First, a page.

So were the charges against the Duke University lacrosse players, but a Duke law and feminist studies professor “demonized the lacrosse players as privileged white men who deserved a presumption of guilt.” On this story, readers may want to consult Until Proven Innocent, by Stuart Taylor and KC Johnson. And Powers does not forget the Tawanna Brawley case, which launched the Rev. Al Sharpton’s national profile. A grand jury found “the entire story was made up,” but it loomed large in illiberal feminist demonology.

Likewise, Naomi Wolf said that former U.S. ambassador to the United Nations Jeane Kirkpatrick was “uninflected by the experiences of the female body.” Gloria Steinem called U.S. Sen. Kay Bailey Hutchison of Texas a “female impersonator.” Yet, the illiberal left “sees its bullying and squelching of free speech as a righteous act.” In these quarters, curbing free expression in pursuit of left-wing goals is “both necessary and defensible,” the author says, and “misogyny and authoritarianism all for the greater good.”

This “silencing of opponents” is taking us “to the end of freedom of speech, thought, and debate, to uniformity, all in the name of diversity,” Powers writes. Those are some very high stakes, and the illiberal left has the establishment media and current administration in its corner. And as Powers shows, it is not the most transparent in history. George W. Bush, George H.W. Bush, and Bill Clinton far outstrip Barack Obama in press conferences.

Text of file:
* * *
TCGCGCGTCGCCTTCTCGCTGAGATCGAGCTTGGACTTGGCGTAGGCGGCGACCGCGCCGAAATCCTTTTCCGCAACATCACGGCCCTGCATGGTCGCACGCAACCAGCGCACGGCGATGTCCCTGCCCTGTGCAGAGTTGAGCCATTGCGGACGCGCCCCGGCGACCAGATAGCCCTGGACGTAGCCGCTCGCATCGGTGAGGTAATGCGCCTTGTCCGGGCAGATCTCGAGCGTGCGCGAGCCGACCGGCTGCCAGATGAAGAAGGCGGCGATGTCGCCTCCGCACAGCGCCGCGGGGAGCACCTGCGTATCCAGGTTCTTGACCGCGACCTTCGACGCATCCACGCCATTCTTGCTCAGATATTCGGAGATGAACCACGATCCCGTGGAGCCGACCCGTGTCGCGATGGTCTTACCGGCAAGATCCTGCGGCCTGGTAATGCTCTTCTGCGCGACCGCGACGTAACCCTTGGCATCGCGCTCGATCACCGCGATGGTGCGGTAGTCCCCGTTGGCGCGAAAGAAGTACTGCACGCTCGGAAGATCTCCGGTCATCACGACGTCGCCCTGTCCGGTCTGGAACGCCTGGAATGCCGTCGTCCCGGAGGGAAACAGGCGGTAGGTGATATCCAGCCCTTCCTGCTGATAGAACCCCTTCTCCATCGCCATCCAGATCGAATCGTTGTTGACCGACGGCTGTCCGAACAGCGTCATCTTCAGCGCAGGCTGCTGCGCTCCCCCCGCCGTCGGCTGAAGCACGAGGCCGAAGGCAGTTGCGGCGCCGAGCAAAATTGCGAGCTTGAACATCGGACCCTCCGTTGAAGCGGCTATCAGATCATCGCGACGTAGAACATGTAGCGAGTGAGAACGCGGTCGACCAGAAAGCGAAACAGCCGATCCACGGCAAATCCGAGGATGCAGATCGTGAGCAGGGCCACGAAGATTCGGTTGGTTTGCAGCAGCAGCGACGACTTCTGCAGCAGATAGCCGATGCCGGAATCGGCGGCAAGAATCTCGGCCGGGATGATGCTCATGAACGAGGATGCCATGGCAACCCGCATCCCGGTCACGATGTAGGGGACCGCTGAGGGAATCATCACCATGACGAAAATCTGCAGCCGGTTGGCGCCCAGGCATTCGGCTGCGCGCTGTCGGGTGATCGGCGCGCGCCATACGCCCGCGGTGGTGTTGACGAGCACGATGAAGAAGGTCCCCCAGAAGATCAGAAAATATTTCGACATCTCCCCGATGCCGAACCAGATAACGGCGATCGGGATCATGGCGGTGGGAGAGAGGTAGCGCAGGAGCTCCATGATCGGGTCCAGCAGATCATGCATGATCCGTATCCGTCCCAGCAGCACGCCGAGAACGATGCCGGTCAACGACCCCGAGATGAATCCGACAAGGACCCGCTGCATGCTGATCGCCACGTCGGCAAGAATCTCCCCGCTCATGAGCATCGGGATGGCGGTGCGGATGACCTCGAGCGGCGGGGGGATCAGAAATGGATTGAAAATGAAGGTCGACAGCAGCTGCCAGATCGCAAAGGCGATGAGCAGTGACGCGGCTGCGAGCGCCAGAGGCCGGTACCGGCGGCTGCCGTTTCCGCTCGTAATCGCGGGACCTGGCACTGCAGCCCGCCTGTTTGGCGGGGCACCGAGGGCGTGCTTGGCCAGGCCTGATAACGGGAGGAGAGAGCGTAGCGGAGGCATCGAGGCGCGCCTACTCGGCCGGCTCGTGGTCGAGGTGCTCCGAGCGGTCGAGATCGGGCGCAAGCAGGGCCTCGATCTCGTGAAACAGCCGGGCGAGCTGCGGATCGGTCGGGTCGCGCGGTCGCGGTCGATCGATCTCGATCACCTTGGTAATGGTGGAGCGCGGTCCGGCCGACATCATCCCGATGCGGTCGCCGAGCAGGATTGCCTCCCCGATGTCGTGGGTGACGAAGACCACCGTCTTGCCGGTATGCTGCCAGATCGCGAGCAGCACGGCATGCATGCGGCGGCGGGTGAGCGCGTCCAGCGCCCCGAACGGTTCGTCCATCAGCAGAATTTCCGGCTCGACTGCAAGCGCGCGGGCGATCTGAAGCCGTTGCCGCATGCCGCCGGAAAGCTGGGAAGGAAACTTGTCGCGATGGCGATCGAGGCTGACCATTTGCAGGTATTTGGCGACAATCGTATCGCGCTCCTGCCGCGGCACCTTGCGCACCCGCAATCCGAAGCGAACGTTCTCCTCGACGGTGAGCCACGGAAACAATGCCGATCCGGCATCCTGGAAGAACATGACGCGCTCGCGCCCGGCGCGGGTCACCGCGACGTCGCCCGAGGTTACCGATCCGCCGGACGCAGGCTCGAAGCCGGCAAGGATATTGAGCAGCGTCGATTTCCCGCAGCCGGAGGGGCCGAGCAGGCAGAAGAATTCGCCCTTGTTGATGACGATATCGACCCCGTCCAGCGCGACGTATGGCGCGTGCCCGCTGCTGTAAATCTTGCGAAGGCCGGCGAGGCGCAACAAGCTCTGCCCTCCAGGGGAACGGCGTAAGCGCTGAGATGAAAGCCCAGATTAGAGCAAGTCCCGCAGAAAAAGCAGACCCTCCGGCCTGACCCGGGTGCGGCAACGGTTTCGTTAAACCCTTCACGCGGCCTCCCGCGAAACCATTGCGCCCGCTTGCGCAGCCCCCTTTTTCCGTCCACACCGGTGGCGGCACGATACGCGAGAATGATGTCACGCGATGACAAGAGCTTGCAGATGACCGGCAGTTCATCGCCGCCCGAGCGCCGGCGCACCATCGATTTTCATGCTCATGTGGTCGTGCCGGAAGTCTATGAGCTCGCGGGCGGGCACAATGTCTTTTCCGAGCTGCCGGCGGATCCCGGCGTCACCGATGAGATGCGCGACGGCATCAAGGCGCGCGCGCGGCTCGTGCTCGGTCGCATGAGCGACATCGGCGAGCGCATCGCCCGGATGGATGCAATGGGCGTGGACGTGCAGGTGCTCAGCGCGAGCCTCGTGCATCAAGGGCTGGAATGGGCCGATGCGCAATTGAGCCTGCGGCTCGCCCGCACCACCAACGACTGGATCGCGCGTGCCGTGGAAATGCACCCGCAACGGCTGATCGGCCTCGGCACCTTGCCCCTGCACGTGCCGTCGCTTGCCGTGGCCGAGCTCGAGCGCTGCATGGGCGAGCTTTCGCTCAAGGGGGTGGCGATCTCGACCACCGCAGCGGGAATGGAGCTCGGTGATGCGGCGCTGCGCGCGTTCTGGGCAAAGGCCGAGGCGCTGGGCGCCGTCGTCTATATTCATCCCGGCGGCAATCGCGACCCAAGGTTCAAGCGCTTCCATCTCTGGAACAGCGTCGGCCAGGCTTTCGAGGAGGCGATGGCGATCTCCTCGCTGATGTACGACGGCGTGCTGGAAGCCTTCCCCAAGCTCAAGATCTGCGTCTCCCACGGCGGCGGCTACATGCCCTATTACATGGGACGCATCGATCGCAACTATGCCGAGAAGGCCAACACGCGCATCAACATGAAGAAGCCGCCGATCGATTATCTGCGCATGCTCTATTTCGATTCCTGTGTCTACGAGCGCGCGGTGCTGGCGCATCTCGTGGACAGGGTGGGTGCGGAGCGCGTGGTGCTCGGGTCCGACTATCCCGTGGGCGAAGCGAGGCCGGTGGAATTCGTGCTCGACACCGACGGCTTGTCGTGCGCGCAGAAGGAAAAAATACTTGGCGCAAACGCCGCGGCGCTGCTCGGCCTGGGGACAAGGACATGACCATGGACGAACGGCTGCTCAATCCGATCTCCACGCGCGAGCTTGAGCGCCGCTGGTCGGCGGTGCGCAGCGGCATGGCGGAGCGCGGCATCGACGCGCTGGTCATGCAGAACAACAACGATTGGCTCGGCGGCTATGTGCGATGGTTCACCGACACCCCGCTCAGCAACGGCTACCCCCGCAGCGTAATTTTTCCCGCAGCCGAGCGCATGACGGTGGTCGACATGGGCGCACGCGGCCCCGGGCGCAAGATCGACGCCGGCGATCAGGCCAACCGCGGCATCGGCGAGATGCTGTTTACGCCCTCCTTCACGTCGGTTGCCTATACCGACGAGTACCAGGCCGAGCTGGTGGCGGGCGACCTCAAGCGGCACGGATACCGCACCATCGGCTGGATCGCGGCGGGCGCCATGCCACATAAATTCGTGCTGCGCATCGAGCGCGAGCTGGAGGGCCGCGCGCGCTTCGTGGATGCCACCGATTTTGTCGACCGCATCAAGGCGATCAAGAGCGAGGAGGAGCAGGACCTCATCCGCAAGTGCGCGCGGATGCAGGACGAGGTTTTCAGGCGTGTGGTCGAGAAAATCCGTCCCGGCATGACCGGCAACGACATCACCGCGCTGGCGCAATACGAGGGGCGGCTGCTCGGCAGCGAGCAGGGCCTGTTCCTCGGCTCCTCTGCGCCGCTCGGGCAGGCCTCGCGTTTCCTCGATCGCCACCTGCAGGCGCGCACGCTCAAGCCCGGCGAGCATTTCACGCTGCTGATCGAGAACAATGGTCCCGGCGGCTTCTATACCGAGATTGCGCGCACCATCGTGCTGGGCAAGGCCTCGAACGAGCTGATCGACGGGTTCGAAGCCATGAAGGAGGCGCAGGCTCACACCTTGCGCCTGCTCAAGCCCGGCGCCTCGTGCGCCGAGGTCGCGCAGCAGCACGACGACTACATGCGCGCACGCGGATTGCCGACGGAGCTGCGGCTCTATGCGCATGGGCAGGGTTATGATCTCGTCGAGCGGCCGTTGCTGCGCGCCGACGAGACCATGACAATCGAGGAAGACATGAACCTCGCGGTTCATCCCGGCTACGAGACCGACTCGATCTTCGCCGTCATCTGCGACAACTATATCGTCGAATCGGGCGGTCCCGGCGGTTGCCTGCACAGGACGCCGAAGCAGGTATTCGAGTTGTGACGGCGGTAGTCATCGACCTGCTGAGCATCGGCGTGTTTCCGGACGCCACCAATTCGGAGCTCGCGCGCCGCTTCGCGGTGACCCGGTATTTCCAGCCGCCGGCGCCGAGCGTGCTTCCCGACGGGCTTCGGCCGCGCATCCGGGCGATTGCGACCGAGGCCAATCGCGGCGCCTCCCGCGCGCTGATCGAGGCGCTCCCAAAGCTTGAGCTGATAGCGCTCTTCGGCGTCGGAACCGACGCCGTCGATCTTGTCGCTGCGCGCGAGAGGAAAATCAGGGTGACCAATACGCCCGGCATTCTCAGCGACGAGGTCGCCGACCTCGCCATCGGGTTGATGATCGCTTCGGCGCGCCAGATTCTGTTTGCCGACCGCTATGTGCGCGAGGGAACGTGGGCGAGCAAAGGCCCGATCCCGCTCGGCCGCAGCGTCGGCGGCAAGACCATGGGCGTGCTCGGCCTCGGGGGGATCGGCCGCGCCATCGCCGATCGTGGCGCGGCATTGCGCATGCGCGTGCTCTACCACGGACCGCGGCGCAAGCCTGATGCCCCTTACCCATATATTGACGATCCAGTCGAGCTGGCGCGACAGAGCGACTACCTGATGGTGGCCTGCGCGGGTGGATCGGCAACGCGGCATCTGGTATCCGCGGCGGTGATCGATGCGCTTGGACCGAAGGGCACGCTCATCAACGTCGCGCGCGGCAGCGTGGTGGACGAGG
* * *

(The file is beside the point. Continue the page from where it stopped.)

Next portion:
Readers may conclude that the “illiberal left” is an accurate description but still on the charitable side. Even so, The Silencing provides a thorough treatment of what amounts to an inquisition and veritable jihad of junkthought. Too bad the author fails to stick the landing.

The moral of the story, she says, is to “make efforts to invite people who hold different views into our world.” Therefore, “now go and make some unlikely friends.” Actually, that’s what the illiberal left needs to do, apologize to those they have vilified, people such as George Will, Sharyl Attkisson, Ron Fournier, and Powers herself, and befriend them. It is not going to happen, but the illiberal left inquisition will continue.

The last thing anybody should do is back down, which amounts to surrender. Readers need to use their right of free speech against those who would take it away and declare them non-persons. Take a stand, be careful with facts, and as Orwell said, maintain a dedication to the truth. Write articles, go on television, or better yet, write a book. The Silencing is a helpful effort, but in this high-stakes battle there’s always room for more ammunition.

Lloyd Billingsley is author of the forthcoming Bill of Writes: Dispatches from the Political Correctness Battlefield.